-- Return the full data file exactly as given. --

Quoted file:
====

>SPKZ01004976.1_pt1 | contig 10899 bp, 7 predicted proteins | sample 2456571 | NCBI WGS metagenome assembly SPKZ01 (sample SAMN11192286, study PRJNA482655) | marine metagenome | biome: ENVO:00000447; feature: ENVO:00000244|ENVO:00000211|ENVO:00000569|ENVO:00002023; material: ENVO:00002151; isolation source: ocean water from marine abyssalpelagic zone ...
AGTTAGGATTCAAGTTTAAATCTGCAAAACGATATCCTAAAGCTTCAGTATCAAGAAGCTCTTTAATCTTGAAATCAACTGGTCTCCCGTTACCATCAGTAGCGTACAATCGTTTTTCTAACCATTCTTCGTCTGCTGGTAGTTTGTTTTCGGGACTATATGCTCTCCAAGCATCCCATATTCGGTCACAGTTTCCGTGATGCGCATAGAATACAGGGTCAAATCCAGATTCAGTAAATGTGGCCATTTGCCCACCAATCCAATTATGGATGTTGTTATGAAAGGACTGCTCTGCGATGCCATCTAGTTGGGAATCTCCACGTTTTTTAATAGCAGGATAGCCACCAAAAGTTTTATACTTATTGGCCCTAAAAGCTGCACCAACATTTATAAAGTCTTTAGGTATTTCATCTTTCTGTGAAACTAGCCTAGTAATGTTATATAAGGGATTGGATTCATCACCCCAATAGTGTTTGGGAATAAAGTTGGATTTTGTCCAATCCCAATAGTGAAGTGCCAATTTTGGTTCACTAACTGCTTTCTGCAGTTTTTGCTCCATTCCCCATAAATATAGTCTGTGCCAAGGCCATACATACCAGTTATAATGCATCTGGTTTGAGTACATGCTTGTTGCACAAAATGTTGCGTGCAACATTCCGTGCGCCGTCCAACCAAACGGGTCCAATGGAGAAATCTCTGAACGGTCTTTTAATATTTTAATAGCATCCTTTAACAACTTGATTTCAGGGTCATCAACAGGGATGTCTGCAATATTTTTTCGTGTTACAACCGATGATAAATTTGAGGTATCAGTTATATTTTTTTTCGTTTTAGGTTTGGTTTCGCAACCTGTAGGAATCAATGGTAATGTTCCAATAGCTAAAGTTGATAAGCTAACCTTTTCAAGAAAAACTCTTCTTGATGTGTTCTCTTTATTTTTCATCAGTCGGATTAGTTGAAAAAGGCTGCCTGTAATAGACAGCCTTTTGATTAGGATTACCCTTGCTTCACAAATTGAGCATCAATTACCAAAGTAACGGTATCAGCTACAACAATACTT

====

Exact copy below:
>SPKZ01004976.1_pt1 | contig 10899 bp, 7 predicted proteins | sample 2456571 | NCBI WGS metagenome assembly SPKZ01 (sample SAMN11192286, study PRJNA482655) | marine metagenome | biome: ENVO:00000447; feature: ENVO:00000244|ENVO:00000211|ENVO:00000569|ENVO:00002023; material: ENVO:00002151; isolation source: ocean water from marine abyssalpelagic zone ...
AGTTAGGATTCAAGTTTAAATCTGCAAAACGATATCCTAAAGCTTCAGTATCAAGAAGCTCTTTAATCTTGAAATCAACTGGTCTCCCGTTACCATCAGTAGCGTACAATCGTTTTTCTAACCATTCTTCGTCTGCTGGTAGTTTGTTTTCGGGACTATATGCTCTCCAAGCATCCCATATTCGGTCACAGTTTCCGTGATGCGCATAGAATACAGGGTCAAATCCAGATTCAGTAAATGTGGCCATTTGCCCACCAATCCAATTATGGATGTTGTTATGAAAGGACTGCTCTGCGATGCCATCTAGTTGGGAATCTCCACGTTTTTTAATAGCAGGATAGCCACCAAAAGTTTTATACTTATTGGCCCTAAAAGCTGCACCAACATTTATAAAGTCTTTAGGTATTTCATCTTTCTGTGAAACTAGCCTAGTAATGTTATATAAGGGATTGGATTCATCACCCCAATAGTGTTTGGGAATAAAGTTGGATTTTGTCCAATCCCAATAGTGAAGTGCCAATTTTGGTTCACTAACTGCTTTCTGCAGTTTTTGCTCCATTCCCCATAAATATAGTCTGTGCCAAGGCCATACATACCAGTTATAATGCATCTGGTTTGAGTACATGCTTGTTGCACAAAATGTTGCGTGCAACATTCCGTGCGCCGTCCAACCAAACGGGTCCAATGGAGAAATCTCTGAACGGTCTTTTAATATTTTAATAGCATCCTTTAACAACTTGATTTCAGGGTCATCAACAGGGATGTCTGCAATATTTTTTCGTGTTACAACCGATGATAAATTTGAGGTATCAGTTATATTTTTTTTCGTTTTAGGTTTGGTTTCGCAACCTGTAGGAATCAATGGTAATGTTCCAATAGCTAAAGTTGATAAGCTAACCTTTTCAAGAAAAACTCTTCTTGATGTGTTCTCTTTATTTTTCATCAGTCGGATTAGTTGAAAAAGGCTGCCTGTAATAGACAGCCTTTTGATTAGGATTACCCTTGCTTCACAAATTGAGCATCAATTACCAAAGTAACGGTATCAGCTACAACAATACTT